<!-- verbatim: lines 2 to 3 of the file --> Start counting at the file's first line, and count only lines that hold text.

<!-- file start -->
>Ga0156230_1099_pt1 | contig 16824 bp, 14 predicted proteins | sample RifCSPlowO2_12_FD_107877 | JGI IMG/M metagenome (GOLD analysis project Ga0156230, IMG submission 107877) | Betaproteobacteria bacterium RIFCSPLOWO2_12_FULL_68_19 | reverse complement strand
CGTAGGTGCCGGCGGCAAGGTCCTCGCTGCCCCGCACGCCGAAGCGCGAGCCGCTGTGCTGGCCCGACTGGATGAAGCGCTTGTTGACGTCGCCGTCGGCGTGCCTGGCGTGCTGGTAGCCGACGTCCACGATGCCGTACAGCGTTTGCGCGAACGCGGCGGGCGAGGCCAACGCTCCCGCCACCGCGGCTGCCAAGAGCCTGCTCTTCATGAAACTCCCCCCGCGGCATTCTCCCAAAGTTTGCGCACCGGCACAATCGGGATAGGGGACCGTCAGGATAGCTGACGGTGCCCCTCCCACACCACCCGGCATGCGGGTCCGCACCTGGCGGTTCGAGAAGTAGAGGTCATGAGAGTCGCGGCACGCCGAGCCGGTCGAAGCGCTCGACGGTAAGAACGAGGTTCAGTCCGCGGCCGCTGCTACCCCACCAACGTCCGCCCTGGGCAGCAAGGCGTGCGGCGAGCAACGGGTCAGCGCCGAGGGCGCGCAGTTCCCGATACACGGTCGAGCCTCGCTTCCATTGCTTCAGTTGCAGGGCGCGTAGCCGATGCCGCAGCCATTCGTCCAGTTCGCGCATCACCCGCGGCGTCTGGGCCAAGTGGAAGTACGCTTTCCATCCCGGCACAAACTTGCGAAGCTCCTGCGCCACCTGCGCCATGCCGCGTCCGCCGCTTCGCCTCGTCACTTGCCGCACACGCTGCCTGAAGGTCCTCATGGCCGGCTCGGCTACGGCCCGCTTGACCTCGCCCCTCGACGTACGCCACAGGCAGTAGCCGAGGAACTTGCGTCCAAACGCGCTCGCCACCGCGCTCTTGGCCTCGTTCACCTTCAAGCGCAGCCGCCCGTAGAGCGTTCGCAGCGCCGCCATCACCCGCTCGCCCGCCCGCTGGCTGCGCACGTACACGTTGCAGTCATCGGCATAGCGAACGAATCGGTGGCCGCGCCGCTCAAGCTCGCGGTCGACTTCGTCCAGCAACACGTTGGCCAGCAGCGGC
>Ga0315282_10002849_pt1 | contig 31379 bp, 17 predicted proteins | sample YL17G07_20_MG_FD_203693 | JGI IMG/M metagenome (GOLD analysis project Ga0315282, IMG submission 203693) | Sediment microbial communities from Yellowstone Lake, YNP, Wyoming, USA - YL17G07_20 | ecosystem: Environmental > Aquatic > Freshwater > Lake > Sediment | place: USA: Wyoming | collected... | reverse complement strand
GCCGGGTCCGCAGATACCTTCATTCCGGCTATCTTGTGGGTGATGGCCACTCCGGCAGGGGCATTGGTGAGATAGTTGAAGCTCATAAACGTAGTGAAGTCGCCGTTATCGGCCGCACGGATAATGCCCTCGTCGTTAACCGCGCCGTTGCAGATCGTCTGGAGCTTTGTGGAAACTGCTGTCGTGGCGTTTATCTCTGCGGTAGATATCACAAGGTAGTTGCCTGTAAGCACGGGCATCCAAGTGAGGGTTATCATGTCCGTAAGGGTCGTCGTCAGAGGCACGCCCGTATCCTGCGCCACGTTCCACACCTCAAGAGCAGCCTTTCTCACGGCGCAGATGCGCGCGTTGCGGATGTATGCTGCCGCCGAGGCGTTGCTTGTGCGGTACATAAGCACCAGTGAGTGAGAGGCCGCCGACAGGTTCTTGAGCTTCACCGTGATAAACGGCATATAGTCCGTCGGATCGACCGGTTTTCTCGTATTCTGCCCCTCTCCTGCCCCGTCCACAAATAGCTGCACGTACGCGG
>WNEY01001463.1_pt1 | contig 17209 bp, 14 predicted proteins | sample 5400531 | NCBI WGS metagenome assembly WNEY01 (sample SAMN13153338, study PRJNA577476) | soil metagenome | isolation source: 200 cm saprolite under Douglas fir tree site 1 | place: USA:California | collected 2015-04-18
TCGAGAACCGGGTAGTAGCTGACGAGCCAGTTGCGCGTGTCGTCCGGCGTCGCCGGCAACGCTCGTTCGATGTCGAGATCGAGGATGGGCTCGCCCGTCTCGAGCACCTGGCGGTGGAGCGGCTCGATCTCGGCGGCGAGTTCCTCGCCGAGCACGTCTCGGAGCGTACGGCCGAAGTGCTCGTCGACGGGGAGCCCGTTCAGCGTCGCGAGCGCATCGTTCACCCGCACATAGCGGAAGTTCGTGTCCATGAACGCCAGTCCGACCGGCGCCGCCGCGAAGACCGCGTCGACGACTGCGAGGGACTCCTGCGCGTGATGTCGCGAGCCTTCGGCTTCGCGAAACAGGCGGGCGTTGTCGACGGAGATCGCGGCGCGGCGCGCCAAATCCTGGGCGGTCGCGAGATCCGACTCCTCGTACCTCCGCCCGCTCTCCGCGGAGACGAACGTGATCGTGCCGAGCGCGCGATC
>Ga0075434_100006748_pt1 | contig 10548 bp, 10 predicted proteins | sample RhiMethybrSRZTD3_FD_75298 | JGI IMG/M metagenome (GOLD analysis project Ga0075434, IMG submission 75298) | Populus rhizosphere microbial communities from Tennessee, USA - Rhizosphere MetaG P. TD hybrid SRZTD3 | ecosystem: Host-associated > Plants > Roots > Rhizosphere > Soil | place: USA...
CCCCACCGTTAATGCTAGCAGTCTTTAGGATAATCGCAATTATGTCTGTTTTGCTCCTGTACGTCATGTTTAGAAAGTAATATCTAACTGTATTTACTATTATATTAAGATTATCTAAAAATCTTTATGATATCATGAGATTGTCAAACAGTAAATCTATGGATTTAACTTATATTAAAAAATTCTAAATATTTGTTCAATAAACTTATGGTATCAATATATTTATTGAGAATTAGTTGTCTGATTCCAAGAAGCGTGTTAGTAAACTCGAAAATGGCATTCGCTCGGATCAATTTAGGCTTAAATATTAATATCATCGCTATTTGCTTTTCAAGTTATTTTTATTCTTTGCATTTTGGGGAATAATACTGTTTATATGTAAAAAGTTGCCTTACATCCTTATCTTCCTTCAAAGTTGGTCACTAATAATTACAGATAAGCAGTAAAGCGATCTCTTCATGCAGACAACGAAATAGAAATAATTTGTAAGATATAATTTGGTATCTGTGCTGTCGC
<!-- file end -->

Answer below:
CGTAGGTGCCGGCGGCAAGGTCCTCGCTGCCCCGCACGCCGAAGCGCGAGCCGCTGTGCTGGCCCGACTGGATGAAGCGCTTGTTGACGTCGCCGTCGGCGTGCCTGGCGTGCTGGTAGCCGACGTCCACGATGCCGTACAGCGTTTGCGCGAACGCGGCGGGCGAGGCCAACGCTCCCGCCACCGCGGCTGCCAAGAGCCTGCTCTTCATGAAACTCCCCCCGCGGCATTCTCCCAAAGTTTGCGCACCGGCACAATCGGGATAGGGGACCGTCAGGATAGCTGACGGTGCCCCTCCCACACCACCCGGCATGCGGGTCCGCACCTGGCGGTTCGAGAAGTAGAGGTCATGAGAGTCGCGGCACGCCGAGCCGGTCGAAGCGCTCGACGGTAAGAACGAGGTTCAGTCCGCGGCCGCTGCTACCCCACCAACGTCCGCCCTGGGCAGCAAGGCGTGCGGCGAGCAACGGGTCAGCGCCGAGGGCGCGCAGTTCCCGATACACGGTCGAGCCTCGCTTCCATTGCTTCAGTTGCAGGGCGCGTAGCCGATGCCGCAGCCATTCGTCCAGTTCGCGCATCACCCGCGGCGTCTGGGCCAAGTGGAAGTACGCTTTCCATCCCGGCACAAACTTGCGAAGCTCCTGCGCCACCTGCGCCATGCCGCGTCCGCCGCTTCGCCTCGTCACTTGCCGCACACGCTGCCTGAAGGTCCTCATGGCCGGCTCGGCTACGGCCCGCTTGACCTCGCCCCTCGACGTACGCCACAGGCAGTAGCCGAGGAACTTGCGTCCAAACGCGCTCGCCACCGCGCTCTTGGCCTCGTTCACCTTCAAGCGCAGCCGCCCGTAGAGCGTTCGCAGCGCCGCCATCACCCGCTCGCCCGCCCGCTGGCTGCGCACGTACACGTTGCAGTCATCGGCATAGCGAACGAATCGGTGGCCGCGCCGCTCAAGCTCGCGGTCGACTTCGTCCAGCAACACGTTGGCCAGCAGCGGC
>Ga0315282_10002849_pt1 | contig 31379 bp, 17 predicted proteins | sample YL17G07_20_MG_FD_203693 | JGI IMG/M metagenome (GOLD analysis project Ga0315282, IMG submission 203693) | Sediment microbial communities from Yellowstone Lake, YNP, Wyoming, USA - YL17G07_20 | ecosystem: Environmental > Aquatic > Freshwater > Lake > Sediment | place: USA: Wyoming | collected... | reverse complement strand